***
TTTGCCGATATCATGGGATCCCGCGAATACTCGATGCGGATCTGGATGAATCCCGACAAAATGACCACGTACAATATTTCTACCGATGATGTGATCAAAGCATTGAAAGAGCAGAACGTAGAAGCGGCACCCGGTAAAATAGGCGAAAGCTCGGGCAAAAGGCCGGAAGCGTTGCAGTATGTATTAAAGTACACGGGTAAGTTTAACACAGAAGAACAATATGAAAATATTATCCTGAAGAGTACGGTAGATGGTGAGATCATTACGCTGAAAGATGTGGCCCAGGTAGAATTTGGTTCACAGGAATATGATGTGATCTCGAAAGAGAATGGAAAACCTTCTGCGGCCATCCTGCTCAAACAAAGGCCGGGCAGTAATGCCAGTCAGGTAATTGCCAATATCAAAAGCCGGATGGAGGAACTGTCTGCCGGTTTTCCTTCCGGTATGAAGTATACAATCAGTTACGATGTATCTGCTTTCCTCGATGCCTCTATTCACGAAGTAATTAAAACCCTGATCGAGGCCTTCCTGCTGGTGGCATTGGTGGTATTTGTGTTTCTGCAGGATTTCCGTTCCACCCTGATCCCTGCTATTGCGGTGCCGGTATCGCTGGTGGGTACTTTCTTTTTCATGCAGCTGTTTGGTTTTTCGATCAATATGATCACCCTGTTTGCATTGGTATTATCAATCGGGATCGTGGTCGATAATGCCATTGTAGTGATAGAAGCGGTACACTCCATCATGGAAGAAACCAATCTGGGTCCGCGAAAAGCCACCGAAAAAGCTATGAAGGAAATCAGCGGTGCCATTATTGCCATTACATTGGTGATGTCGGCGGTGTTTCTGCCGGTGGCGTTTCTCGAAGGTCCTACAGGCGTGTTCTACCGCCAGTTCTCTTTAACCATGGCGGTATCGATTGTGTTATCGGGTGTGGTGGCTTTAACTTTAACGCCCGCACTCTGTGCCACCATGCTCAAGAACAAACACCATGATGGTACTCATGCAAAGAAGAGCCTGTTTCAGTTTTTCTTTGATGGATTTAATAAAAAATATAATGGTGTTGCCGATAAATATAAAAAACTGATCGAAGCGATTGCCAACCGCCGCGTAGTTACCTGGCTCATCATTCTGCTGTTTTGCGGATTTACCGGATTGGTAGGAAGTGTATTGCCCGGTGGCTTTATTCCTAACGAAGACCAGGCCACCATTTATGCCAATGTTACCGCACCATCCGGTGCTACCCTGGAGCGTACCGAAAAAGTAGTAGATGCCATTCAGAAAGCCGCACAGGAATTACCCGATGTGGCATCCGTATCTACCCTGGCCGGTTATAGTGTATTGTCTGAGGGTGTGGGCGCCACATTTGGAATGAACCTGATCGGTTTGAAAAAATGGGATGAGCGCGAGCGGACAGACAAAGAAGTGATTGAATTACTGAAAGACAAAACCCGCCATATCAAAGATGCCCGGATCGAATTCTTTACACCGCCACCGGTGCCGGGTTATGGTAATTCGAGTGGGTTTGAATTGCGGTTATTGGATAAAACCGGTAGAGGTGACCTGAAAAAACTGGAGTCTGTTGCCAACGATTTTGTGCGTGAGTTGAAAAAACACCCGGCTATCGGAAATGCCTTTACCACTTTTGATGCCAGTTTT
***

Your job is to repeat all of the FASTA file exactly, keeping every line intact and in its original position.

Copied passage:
TTTGCCGATATCATGGGATCCCGCGAATACTCGATGCGGATCTGGATGAATCCCGACAAAATGACCACGTACAATATTTCTACCGATGATGTGATCAAAGCATTGAAAGAGCAGAACGTAGAAGCGGCACCCGGTAAAATAGGCGAAAGCTCGGGCAAAAGGCCGGAAGCGTTGCAGTATGTATTAAAGTACACGGGTAAGTTTAACACAGAAGAACAATATGAAAATATTATCCTGAAGAGTACGGTAGATGGTGAGATCATTACGCTGAAAGATGTGGCCCAGGTAGAATTTGGTTCACAGGAATATGATGTGATCTCGAAAGAGAATGGAAAACCTTCTGCGGCCATCCTGCTCAAACAAAGGCCGGGCAGTAATGCCAGTCAGGTAATTGCCAATATCAAAAGCCGGATGGAGGAACTGTCTGCCGGTTTTCCTTCCGGTATGAAGTATACAATCAGTTACGATGTATCTGCTTTCCTCGATGCCTCTATTCACGAAGTAATTAAAACCCTGATCGAGGCCTTCCTGCTGGTGGCATTGGTGGTATTTGTGTTTCTGCAGGATTTCCGTTCCACCCTGATCCCTGCTATTGCGGTGCCGGTATCGCTGGTGGGTACTTTCTTTTTCATGCAGCTGTTTGGTTTTTCGATCAATATGATCACCCTGTTTGCATTGGTATTATCAATCGGGATCGTGGTCGATAATGCCATTGTAGTGATAGAAGCGGTACACTCCATCATGGAAGAAACCAATCTGGGTCCGCGAAAAGCCACCGAAAAAGCTATGAAGGAAATCAGCGGTGCCATTATTGCCATTACATTGGTGATGTCGGCGGTGTTTCTGCCGGTGGCGTTTCTCGAAGGTCCTACAGGCGTGTTCTACCGCCAGTTCTCTTTAACCATGGCGGTATCGATTGTGTTATCGGGTGTGGTGGCTTTAACTTTAACGCCCGCACTCTGTGCCACCATGCTCAAGAACAAACACCATGATGGTACTCATGCAAAGAAGAGCCTGTTTCAGTTTTTCTTTGATGGATTTAATAAAAAATATAATGGTGTTGCCGATAAATATAAAAAACTGATCGAAGCGATTGCCAACCGCCGCGTAGTTACCTGGCTCATCATTCTGCTGTTTTGCGGATTTACCGGATTGGTAGGAAGTGTATTGCCCGGTGGCTTTATTCCTAACGAAGACCAGGCCACCATTTATGCCAATGTTACCGCACCATCCGGTGCTACCCTGGAGCGTACCGAAAAAGTAGTAGATGCCATTCAGAAAGCCGCACAGGAATTACCCGATGTGGCATCCGTATCTACCCTGGCCGGTTATAGTGTATTGTCTGAGGGTGTGGGCGCCACATTTGGAATGAACCTGATCGGTTTGAAAAAATGGGATGAGCGCGAGCGGACAGACAAAGAAGTGATTGAATTACTGAAAGACAAAACCCGCCATATCAAAGATGCCCGGATCGAATTCTTTACACCGCCACCGGTGCCGGGTTATGGTAATTCGAGTGGGTTTGAATTGCGGTTATTGGATAAAACCGGTAGAGGTGACCTGAAAAAACTGGAGTCTGTTGCCAACGATTTTGTGCGTGAGTTGAAAAAACACCCGGCTATCGGAAATGCCTTTACCACTTTTGATGCCAGTTTT